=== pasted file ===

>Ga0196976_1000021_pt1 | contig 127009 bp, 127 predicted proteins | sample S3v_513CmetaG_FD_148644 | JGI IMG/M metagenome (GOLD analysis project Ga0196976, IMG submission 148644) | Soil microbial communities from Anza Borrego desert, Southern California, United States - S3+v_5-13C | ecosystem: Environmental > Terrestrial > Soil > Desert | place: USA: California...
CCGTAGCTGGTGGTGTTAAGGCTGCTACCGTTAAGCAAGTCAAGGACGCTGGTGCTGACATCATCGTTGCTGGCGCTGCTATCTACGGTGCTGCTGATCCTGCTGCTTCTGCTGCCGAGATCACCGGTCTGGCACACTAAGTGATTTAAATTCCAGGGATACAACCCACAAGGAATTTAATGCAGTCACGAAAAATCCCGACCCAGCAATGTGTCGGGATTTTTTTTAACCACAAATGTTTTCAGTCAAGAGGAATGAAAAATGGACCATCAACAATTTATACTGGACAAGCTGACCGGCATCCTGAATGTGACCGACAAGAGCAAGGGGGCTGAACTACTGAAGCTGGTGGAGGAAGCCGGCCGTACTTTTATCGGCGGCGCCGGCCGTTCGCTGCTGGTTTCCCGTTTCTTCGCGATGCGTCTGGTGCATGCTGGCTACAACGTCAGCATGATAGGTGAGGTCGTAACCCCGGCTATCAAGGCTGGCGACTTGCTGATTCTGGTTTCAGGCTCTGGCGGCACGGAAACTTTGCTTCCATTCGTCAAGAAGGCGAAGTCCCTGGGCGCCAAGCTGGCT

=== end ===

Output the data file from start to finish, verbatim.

>Ga0196976_1000021_pt1 | contig 127009 bp, 127 predicted proteins | sample S3v_513CmetaG_FD_148644 | JGI IMG/M metagenome (GOLD analysis project Ga0196976, IMG submission 148644) | Soil microbial communities from Anza Borrego desert, Southern California, United States - S3+v_5-13C | ecosystem: Environmental > Terrestrial > Soil > Desert | place: USA: California...
CCGTAGCTGGTGGTGTTAAGGCTGCTACCGTTAAGCAAGTCAAGGACGCTGGTGCTGACATCATCGTTGCTGGCGCTGCTATCTACGGTGCTGCTGATCCTGCTGCTTCTGCTGCCGAGATCACCGGTCTGGCACACTAAGTGATTTAAATTCCAGGGATACAACCCACAAGGAATTTAATGCAGTCACGAAAAATCCCGACCCAGCAATGTGTCGGGATTTTTTTTAACCACAAATGTTTTCAGTCAAGAGGAATGAAAAATGGACCATCAACAATTTATACTGGACAAGCTGACCGGCATCCTGAATGTGACCGACAAGAGCAAGGGGGCTGAACTACTGAAGCTGGTGGAGGAAGCCGGCCGTACTTTTATCGGCGGCGCCGGCCGTTCGCTGCTGGTTTCCCGTTTCTTCGCGATGCGTCTGGTGCATGCTGGCTACAACGTCAGCATGATAGGTGAGGTCGTAACCCCGGCTATCAAGGCTGGCGACTTGCTGATTCTGGTTTCAGGCTCTGGCGGCACGGAAACTTTGCTTCCATTCGTCAAGAAGGCGAAGTCCCTGGGCGCCAAGCTGGCT